In 1988 I chose a Bronica GS-1 as the best 6×7 camera. (See 23 years of use.) Looking back, I wonder whether it was the correct choice.
When choosing cameras, I went exclusively for 6×7 format, to give the highest quality that could be conveniently used. The choices at the time were between Mamiya, Bronica, Pentax, Linhof and Plaubel Makina.
- I rejected the Mamiya RB-67 because it required two actions to wind the film (one on the side, and another on the film back). It made it impractical for general photography, although with hindsight the bulk of my photography has been landscape where it would not have mattered.
- I rejected the Mamiya RZ-67 because it was substantially more expensive than the Bronica. I was also suspicious about the total weight of a camera outfit for both the RZ-67 and RB-67.
- I rejected the Pentax 6×7 because there were no interchangeable film backs. In some of the very best photo opportunities I’ve met, things move fast and there is no time to load new film.
- There was also range finder cameras like the Plaubel Makina 67 with its 80mm (and another with a 55m wide angle), but they are not suited to landscape which is often towards the sun where you have to see exactly what is being captured.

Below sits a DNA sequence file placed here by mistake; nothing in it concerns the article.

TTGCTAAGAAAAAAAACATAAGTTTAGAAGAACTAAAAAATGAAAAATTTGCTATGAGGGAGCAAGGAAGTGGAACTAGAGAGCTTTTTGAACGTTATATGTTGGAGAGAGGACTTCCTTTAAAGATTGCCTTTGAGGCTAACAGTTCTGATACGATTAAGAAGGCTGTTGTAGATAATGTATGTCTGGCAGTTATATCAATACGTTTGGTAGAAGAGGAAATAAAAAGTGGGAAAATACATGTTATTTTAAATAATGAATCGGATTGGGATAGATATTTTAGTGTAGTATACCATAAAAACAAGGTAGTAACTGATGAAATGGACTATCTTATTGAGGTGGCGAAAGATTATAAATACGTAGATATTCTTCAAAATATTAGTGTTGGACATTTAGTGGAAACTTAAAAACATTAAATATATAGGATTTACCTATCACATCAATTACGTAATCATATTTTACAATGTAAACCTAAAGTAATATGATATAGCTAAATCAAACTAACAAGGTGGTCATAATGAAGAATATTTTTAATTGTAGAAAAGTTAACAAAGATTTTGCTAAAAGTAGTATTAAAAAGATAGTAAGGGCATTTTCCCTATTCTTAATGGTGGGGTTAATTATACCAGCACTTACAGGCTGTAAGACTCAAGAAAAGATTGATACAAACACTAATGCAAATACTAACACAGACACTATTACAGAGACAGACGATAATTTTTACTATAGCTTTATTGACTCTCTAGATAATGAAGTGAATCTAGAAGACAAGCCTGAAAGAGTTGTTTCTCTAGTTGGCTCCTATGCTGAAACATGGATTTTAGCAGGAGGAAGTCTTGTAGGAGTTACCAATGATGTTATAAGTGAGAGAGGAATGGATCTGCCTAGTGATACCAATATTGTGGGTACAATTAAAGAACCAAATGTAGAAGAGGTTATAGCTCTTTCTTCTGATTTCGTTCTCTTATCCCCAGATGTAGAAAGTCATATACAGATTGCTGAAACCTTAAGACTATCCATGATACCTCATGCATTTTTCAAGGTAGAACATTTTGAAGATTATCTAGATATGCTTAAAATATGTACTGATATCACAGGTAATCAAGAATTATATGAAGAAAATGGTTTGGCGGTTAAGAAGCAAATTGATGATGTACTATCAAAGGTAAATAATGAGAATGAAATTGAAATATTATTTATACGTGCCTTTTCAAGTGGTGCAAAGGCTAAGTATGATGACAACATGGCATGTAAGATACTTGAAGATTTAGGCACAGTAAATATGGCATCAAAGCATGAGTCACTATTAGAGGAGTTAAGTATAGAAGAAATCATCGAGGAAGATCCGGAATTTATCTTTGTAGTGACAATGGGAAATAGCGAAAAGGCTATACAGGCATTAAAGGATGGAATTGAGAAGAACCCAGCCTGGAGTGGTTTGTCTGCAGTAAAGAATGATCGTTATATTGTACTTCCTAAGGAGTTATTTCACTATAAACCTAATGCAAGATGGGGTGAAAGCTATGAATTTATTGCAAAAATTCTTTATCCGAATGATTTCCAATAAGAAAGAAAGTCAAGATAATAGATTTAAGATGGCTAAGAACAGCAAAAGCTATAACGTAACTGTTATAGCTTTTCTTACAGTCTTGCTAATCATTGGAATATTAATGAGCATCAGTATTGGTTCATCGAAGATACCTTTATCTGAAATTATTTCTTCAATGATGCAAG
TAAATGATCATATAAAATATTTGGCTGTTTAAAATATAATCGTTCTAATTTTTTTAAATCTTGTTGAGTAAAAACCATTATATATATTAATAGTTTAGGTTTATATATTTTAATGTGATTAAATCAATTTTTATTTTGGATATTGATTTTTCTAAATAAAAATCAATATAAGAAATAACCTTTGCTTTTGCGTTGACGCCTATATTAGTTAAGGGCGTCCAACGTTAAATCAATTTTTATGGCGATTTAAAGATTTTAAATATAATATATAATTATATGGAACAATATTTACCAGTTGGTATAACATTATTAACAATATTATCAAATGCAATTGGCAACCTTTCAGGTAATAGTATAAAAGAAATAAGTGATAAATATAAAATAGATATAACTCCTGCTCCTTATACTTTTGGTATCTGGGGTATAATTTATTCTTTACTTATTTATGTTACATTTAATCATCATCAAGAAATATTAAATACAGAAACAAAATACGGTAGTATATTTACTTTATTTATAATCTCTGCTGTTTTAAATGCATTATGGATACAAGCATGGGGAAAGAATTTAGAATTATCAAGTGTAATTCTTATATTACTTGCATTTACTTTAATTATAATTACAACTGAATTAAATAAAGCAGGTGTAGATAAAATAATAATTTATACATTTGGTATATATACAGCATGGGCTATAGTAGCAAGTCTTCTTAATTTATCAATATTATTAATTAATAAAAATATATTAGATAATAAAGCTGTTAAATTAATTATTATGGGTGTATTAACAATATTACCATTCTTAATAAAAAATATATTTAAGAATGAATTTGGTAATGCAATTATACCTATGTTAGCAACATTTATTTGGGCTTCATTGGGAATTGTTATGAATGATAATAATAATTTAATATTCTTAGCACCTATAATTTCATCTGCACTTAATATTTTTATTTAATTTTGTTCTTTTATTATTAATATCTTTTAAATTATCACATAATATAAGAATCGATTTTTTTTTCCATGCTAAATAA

- The Linhof Technika 6×9 I figured would be too inconvenient to use. (Again with hindsight, it would probably have suited my photography better, although I’m not sure I could have felt the same emotions about it.)
The Bronica I loved because it felt familiar to a 35mm user, the optics were rumoured to be fantastic, and the equipment range had almost everything I wanted.
If I was choosing a medium format camera now, it would be in the second hand market because of the amazing value. It would also need to be 6×7 or 6×9 because only they offer significant advantage over digital cameras. However the argument of which camera is best, is still much the same as it was years ago.